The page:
Author avatar

Desmond Nyamador

Using React with the History API

Desmond Nyamador

  • Sep 17, 2020
  • 7 Min read
  • 688 Views
  • Sep 17, 2020
  • 7 Min read
  • 688 Views
Web Development
Front End Web Development
Client-side Frameworks
React

Introduction

Routing in React makes extensive use of the HTML5 History API. In this guide, you'll be introduced to the History API and build a simple app to gain a solid understanding of how it works while making use of the React router package.

Understanding the History API

The majority of browsers currently expose a history object on the DOM's Window object, which is used to access the browser's session history and navigate foward and backwards using the history.back() and history.forward() methods (which also function like the back and forward buttons in the browser), and many other methods such as go() and pushState(). You can read more on the HTML5 History API via the Mozilla Developer Network (MDN) documentation .

React Router uses the history package, which builds on the browser history API to provide an interface to which we can use easily in React apps.

The history object has the following properties and methods:

  • length - (number) The number of entries in the history stack
  • action - (string) The current action (PUSHREPLACE, or POP)
  • location - (object) The current location. May have the following properties:
    • pathname - (string) The path of the URL
    • search - (string) The URL query string
    • hash - (string) The URL hash fragment
    • state - (object) location-specific state that was provided to e.g. push(path, state) when this location was pushed onto the stack. Only available in browser and memory history.
  • push(path, [state]) - (function) Pushes a new entry onto the history stack
  • replace(path, [state]) - (function) Replaces the current entry on the history stack
  • go(n) - (function) Moves the pointer in the history stack by n entries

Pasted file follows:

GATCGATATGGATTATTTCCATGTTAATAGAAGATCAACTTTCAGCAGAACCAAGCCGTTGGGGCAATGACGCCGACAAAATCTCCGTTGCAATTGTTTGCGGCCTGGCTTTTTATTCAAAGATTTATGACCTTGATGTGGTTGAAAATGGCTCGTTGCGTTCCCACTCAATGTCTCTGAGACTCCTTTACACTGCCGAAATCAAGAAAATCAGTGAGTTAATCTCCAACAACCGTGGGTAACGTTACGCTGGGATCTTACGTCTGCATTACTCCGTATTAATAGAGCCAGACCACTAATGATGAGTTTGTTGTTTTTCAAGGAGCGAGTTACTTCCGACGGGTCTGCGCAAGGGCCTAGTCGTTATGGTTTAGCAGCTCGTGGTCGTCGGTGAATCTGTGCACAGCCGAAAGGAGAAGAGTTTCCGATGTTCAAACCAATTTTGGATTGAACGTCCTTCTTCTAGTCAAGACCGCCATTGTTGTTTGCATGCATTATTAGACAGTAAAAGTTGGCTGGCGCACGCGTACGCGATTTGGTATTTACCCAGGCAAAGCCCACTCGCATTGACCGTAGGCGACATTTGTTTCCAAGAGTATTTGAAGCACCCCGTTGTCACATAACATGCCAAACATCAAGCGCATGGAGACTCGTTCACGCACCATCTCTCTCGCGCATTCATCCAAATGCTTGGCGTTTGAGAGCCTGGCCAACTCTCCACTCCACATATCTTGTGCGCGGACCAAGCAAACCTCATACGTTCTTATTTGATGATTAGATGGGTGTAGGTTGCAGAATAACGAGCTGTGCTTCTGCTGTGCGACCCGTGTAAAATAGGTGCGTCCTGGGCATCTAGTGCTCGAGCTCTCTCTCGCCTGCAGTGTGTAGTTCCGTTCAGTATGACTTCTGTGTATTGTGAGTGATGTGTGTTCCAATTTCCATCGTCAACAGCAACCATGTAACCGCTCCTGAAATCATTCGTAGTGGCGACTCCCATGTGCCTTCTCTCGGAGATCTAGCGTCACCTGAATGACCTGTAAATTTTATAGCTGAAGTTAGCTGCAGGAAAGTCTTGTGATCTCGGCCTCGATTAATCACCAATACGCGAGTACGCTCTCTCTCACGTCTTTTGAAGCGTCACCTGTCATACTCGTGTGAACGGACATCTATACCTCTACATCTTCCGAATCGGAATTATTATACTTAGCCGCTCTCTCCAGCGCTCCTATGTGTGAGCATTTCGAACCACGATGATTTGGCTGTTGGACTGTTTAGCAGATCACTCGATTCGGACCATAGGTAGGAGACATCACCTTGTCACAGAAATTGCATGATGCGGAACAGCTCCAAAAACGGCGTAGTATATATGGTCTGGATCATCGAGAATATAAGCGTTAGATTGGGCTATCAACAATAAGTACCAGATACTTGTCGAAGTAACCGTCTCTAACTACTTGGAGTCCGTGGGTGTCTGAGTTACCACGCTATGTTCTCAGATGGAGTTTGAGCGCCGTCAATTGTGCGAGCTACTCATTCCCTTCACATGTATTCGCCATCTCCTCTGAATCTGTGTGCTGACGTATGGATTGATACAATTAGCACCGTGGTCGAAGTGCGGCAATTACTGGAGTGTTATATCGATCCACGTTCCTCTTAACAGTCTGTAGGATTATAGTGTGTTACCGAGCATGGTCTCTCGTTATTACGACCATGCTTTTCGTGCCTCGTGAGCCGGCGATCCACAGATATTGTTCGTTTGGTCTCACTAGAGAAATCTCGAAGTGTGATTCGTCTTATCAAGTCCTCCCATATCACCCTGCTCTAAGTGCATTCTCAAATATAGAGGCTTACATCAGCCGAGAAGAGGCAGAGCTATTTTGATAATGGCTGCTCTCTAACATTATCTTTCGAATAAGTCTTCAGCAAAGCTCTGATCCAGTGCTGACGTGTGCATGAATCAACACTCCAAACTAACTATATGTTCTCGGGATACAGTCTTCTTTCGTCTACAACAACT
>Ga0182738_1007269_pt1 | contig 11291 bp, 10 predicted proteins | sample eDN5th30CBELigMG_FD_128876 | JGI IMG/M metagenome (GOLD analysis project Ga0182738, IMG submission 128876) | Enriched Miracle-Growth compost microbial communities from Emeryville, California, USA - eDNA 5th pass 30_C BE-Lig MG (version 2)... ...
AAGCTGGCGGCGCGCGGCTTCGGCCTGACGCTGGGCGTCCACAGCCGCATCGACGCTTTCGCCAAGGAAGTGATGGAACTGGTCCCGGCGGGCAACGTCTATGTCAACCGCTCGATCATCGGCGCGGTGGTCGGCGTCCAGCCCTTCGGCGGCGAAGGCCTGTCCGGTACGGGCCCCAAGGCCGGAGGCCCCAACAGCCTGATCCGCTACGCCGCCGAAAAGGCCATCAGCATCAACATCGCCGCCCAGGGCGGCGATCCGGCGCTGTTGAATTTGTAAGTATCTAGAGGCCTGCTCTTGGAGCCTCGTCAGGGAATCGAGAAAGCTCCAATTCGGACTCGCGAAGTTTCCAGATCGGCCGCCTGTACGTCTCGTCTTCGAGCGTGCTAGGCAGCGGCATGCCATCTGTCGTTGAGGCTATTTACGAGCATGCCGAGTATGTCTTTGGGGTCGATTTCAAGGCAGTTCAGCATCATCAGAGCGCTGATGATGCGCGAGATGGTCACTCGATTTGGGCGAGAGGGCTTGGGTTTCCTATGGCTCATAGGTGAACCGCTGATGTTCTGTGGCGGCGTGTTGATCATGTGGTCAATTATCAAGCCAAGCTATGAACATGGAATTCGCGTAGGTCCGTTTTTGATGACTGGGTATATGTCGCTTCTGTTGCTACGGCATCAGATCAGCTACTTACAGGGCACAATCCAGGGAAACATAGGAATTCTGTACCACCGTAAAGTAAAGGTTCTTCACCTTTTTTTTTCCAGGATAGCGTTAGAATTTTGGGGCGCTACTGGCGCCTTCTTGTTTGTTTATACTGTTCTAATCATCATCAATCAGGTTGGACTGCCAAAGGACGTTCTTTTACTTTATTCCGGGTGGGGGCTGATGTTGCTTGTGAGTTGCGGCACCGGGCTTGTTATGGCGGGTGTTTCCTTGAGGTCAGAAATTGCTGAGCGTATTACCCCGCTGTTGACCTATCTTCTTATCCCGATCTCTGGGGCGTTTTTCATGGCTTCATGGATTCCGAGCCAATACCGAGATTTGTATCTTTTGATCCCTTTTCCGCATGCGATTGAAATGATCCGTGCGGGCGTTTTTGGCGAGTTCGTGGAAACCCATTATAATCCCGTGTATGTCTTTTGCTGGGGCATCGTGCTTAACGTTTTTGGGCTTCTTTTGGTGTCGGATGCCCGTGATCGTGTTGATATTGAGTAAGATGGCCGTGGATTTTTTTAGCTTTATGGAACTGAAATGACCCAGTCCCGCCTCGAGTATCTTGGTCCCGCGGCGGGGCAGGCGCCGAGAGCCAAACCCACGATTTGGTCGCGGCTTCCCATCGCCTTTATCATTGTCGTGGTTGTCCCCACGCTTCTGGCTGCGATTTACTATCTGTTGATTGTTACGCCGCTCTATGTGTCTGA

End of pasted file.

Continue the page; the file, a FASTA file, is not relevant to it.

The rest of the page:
• goBack() - (function) Equivalent to go(-1)
  • goForward() - (function) Equivalent to go(1)
  • block(prompt) - (function) Prevents navigation

Set Up Development Environment

Set up your environment to build out a simple app that acts as a dummy browser and has a tiny analytics solution to show which pages users are coming from. You can either use create-react-app on your local machine or type react.new in your browser to have a fully configured react environment via codesandbox.io .

Next, add react-router as a dependency in your terminal with the command below:

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yarn add react-router-dom
bash

Set up dummy pages and routes that render simple text based components.

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import React from "react";

function HomePage() {
    return <p>Welcome Home</p>;
}
function About() {
    return <p>About Page</p>;
}
function Contact() {
    return <p>Contact Page</p>;
}
function Foo() {
    return <p>Contact Bar</p>;
}

export {HomePage, About, Contact, Foo};
jsx
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# Routes
import React from "react";
import { Route, Switch , BrowserRouter as Router} from "react-router-dom";
import { HomePage, About, Contact, Foo } from "./Pages/Homepage";
import "./global.css";

const Routes = () => {
    return (
				<Router>
            <Switch>
                <Route exact path="/" component={HomePage} />
				</Router>
        </div>